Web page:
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VOICES ON PROJECT MANAGEMENT
When there’s no time to lose, follow these four tactics to remain in your primary
stakeholder’s good graces. BY BRIAN MCCURTIS, PMP
It’s Monday morning and you’re greeted with a seven-minute voicemail from your primary stakeholder pointing out several critical issues that remain unresolved. Your excuses aren’t
cutting it, and he or she suggests a “status call.”
You know what that means.
After a forceful exhale and a jolt of coffee, you
start thinking about your response—which will
surely dictate how the rest of your week will
If you still plan on attending that networking
cocktail event on Thursday, you need to get moving.
1. Act fast—and make it personal.
Make sure you follow up within an hour of receiving a distress signal from a primary stakeholder.
Don’t waste time formulating a 400-word e-mail
addressing each point. E-mails are too informal, and
context is key. Reach for your mobile. Or better yet,
put in some face time. Your physical presence can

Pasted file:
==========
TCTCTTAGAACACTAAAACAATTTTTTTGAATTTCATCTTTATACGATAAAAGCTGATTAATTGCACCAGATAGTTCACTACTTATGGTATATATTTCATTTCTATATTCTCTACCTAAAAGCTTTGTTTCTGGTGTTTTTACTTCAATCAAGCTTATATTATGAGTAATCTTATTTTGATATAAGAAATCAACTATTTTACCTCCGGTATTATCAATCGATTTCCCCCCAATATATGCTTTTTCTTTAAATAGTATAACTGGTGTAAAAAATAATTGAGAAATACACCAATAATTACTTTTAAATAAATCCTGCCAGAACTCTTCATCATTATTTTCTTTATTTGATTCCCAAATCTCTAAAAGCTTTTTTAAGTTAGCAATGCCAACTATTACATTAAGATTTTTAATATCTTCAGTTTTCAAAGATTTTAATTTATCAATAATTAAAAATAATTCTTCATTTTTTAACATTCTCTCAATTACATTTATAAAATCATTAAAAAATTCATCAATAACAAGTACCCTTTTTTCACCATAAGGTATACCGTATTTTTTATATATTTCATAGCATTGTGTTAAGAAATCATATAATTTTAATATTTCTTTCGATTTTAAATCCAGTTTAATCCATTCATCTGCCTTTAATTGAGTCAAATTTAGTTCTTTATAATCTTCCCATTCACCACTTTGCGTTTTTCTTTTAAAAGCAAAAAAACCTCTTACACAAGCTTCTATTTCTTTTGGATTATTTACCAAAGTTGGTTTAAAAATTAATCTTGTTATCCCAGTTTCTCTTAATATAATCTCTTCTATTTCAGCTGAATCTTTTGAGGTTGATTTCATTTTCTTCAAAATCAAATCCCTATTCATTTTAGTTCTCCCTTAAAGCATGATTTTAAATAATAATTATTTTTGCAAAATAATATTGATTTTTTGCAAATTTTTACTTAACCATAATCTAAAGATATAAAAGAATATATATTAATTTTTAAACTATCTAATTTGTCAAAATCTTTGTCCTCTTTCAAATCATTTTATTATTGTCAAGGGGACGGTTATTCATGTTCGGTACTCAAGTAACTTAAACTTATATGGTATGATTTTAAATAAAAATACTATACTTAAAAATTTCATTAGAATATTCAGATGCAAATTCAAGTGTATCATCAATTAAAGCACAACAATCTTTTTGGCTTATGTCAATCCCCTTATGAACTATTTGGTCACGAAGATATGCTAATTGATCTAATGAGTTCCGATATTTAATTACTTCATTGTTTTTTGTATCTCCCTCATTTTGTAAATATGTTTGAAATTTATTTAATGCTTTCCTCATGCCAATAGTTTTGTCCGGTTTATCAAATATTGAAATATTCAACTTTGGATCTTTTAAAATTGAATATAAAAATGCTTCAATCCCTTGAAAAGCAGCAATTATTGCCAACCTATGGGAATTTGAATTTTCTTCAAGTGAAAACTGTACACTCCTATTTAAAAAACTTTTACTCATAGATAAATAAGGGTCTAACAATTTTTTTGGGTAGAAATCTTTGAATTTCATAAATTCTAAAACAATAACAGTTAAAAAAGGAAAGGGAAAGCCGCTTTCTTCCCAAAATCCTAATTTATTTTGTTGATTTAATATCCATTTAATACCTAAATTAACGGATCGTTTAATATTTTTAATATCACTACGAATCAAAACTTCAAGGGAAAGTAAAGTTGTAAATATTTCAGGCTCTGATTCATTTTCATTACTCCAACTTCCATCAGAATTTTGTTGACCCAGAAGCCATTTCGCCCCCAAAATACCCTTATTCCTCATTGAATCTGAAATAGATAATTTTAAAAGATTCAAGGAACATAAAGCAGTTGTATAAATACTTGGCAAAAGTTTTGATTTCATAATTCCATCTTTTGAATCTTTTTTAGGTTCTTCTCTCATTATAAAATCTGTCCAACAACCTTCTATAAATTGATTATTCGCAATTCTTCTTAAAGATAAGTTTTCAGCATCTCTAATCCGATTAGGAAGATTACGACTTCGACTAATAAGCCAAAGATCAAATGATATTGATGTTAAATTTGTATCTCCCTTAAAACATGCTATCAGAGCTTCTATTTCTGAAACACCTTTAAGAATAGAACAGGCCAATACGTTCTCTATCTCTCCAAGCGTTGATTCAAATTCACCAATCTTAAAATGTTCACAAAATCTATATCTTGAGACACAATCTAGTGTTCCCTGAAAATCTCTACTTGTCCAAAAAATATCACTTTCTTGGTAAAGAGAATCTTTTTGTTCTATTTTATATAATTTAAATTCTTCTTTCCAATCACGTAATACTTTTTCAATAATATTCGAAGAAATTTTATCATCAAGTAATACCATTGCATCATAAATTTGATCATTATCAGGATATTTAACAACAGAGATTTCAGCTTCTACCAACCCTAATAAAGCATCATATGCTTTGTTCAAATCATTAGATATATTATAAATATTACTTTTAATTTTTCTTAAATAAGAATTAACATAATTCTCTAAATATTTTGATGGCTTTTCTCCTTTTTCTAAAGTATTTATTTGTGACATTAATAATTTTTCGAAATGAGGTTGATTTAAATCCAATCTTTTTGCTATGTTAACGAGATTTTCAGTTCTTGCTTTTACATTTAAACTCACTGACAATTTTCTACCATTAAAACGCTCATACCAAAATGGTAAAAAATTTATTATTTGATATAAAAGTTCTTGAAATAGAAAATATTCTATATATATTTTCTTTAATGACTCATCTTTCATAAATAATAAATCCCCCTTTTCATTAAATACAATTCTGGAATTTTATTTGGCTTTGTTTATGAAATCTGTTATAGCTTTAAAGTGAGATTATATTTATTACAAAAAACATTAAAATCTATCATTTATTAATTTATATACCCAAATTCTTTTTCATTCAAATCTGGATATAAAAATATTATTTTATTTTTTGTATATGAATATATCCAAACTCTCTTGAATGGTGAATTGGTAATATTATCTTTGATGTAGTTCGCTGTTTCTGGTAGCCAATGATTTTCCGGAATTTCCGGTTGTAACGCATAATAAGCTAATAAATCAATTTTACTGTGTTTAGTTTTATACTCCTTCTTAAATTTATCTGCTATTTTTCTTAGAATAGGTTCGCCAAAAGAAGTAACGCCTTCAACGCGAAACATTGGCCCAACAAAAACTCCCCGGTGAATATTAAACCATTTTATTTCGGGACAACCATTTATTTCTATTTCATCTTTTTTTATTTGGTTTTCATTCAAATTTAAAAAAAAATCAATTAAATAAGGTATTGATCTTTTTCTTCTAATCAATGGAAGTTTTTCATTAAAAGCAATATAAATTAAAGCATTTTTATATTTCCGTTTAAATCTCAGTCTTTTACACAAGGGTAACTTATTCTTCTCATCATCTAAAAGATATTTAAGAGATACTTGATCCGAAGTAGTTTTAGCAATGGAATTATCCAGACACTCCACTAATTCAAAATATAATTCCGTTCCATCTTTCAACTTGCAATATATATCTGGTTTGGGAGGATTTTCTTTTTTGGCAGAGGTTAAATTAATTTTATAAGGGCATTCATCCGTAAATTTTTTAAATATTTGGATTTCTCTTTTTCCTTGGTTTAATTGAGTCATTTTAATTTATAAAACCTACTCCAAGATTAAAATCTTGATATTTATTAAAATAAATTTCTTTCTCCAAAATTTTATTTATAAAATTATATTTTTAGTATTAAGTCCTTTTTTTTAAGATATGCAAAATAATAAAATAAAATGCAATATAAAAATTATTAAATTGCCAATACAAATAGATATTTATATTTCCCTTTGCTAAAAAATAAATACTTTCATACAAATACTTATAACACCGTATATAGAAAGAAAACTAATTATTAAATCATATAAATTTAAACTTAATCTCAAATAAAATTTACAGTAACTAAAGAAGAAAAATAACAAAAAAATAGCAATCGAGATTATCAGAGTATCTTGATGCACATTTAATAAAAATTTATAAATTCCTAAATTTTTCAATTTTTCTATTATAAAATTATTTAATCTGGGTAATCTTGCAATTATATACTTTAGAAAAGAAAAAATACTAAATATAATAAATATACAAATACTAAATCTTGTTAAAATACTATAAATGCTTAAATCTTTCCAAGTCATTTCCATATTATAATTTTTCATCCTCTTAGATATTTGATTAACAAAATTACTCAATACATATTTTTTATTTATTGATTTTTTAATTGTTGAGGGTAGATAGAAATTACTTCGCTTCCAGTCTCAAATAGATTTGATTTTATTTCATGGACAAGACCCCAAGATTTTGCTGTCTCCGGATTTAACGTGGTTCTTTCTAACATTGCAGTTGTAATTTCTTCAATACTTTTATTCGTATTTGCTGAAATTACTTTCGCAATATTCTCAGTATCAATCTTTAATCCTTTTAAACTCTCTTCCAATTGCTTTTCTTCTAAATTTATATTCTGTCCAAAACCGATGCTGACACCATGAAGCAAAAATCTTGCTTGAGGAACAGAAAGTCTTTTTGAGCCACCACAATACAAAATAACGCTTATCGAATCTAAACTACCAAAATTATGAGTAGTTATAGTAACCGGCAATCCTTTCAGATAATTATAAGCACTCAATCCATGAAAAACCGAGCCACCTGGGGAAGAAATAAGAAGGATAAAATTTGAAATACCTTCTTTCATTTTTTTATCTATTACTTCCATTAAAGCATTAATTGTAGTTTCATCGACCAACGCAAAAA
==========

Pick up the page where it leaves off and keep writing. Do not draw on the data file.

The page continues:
speak volumes about your dedication to the issues
and the stakeholder.
2. Don’t walk in with solutions.
Upon first contact, you need to idle that proactive
brain of yours.
No matter how many status reports or action
plans you submit, sometimes stakeholders simply
need to be heard. Be prepared to sit with notebook
in hand and lips zipped, carefully listening to your
stakeholder’s needs and frustrations.
Once you’ve absorbed that, reply with questions
geared toward understanding his or her expecta-
tions. Don’t fall back on broad statements such as, “I
understand your concern and we will work to resolve these
technical issues.” Instead, consider asking probing ques-
tions like, “How do these technical issues affect your
upcoming product launch?”
Being inquisitive shows you’re committed to identify-
ing and tackling the root of the issue and not just its symp-
toms. Although a stakeholder may pressure you for an
>>No matter how many status reports
or action plans you submit, sometimes
stakeholders simply need to be heard.
answer, avoid committing to or offering a solution before
understanding all the facts and constraints. Simply agree
to follow up and respond within a defined time period.
3. Identify issues that can be tackled right away.
In some cases, your stakeholders will rattle off 145 issues
they deem “critical” to business continuity—all of which
need to be addressed immediately. In reality, only a select